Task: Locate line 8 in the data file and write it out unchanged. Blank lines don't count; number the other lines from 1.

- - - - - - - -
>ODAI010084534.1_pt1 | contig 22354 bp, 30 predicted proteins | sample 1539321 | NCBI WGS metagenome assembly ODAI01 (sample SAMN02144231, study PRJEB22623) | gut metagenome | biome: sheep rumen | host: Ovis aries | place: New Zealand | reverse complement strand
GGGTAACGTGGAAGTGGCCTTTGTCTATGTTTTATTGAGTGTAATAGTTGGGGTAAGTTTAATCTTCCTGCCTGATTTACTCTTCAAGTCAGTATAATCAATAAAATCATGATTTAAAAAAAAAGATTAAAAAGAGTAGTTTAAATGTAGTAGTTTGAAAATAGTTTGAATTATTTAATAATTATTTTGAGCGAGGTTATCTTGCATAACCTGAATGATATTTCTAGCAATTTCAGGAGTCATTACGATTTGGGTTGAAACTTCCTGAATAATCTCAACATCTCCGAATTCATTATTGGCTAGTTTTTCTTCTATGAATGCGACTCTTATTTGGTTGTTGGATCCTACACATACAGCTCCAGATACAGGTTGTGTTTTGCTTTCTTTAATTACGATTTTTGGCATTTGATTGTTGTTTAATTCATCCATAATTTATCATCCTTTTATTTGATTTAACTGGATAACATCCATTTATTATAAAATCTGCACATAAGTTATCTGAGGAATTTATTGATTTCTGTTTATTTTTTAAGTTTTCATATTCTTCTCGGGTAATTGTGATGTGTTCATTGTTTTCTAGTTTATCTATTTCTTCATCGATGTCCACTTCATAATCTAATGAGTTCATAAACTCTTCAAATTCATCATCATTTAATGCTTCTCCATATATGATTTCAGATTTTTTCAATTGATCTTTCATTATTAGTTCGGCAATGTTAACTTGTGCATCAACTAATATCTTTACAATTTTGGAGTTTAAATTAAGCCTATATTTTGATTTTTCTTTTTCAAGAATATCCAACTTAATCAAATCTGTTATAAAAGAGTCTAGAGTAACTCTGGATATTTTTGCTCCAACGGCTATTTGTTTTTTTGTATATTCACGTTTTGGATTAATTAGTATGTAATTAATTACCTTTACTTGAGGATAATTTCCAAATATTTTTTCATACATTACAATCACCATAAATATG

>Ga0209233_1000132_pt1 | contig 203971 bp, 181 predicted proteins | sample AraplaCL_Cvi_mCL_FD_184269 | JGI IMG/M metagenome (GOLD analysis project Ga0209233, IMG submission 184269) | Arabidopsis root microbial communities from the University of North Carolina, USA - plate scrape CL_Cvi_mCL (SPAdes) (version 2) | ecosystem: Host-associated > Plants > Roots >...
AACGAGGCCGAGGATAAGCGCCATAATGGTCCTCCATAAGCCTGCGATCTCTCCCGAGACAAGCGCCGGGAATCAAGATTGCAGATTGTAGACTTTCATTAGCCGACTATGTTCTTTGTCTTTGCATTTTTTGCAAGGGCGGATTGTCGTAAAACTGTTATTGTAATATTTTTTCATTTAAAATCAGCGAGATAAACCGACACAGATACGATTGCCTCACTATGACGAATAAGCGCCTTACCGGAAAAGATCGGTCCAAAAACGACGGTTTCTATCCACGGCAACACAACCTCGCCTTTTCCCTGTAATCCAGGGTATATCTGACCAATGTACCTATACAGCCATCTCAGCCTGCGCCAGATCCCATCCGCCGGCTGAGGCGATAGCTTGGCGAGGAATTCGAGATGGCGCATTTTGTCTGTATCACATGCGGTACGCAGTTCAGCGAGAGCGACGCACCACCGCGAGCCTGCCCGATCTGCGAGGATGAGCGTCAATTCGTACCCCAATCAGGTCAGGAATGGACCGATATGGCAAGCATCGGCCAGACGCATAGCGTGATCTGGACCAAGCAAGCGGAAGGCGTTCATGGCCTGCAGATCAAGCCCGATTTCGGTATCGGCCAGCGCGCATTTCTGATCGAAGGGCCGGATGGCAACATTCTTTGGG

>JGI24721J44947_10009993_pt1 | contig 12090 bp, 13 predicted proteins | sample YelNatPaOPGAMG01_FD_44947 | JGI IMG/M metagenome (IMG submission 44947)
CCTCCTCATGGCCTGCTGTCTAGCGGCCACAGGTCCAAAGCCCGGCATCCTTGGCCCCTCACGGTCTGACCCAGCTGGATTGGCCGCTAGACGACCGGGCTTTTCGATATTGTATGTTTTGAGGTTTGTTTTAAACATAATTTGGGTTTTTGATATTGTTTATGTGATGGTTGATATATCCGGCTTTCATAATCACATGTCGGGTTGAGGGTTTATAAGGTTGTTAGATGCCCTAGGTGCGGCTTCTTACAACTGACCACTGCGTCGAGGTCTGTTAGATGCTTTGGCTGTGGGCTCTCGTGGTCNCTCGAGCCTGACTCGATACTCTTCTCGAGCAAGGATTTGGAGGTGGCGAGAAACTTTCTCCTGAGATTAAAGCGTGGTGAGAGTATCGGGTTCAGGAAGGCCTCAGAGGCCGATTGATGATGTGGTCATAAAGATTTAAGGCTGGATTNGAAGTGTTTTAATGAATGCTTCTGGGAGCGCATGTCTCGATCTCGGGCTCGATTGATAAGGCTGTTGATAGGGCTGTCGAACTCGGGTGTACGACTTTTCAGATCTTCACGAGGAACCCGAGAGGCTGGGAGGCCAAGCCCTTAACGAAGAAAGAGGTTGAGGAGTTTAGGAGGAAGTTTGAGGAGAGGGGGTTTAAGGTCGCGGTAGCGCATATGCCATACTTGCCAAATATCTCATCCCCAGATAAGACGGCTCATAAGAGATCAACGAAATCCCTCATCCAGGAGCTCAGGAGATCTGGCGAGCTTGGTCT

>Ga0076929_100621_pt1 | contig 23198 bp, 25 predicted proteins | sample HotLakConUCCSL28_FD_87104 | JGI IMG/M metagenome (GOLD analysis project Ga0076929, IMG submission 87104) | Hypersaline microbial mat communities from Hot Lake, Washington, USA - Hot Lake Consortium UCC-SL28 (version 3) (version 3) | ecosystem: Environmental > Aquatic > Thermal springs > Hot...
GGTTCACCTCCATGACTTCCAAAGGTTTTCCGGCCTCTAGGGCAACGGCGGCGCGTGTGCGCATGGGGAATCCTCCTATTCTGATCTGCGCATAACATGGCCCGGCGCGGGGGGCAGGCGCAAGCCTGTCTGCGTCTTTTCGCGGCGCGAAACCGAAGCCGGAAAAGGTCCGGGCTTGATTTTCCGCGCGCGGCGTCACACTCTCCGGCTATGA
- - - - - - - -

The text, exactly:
GGTTCACCTCCATGACTTCCAAAGGTTTTCCGGCCTCTAGGGCAACGGCGGCGCGTGTGCGCATGGGGAATCCTCCTATTCTGATCTGCGCATAACATGGCCCGGCGCGGGGGGCAGGCGCAAGCCTGTCTGCGTCTTTTCGCGGCGCGAAACCGAAGCCGGAAAAGGTCCGGGCTTGATTTTCCGCGCGCGGCGTCACACTCTCCGGCTATGA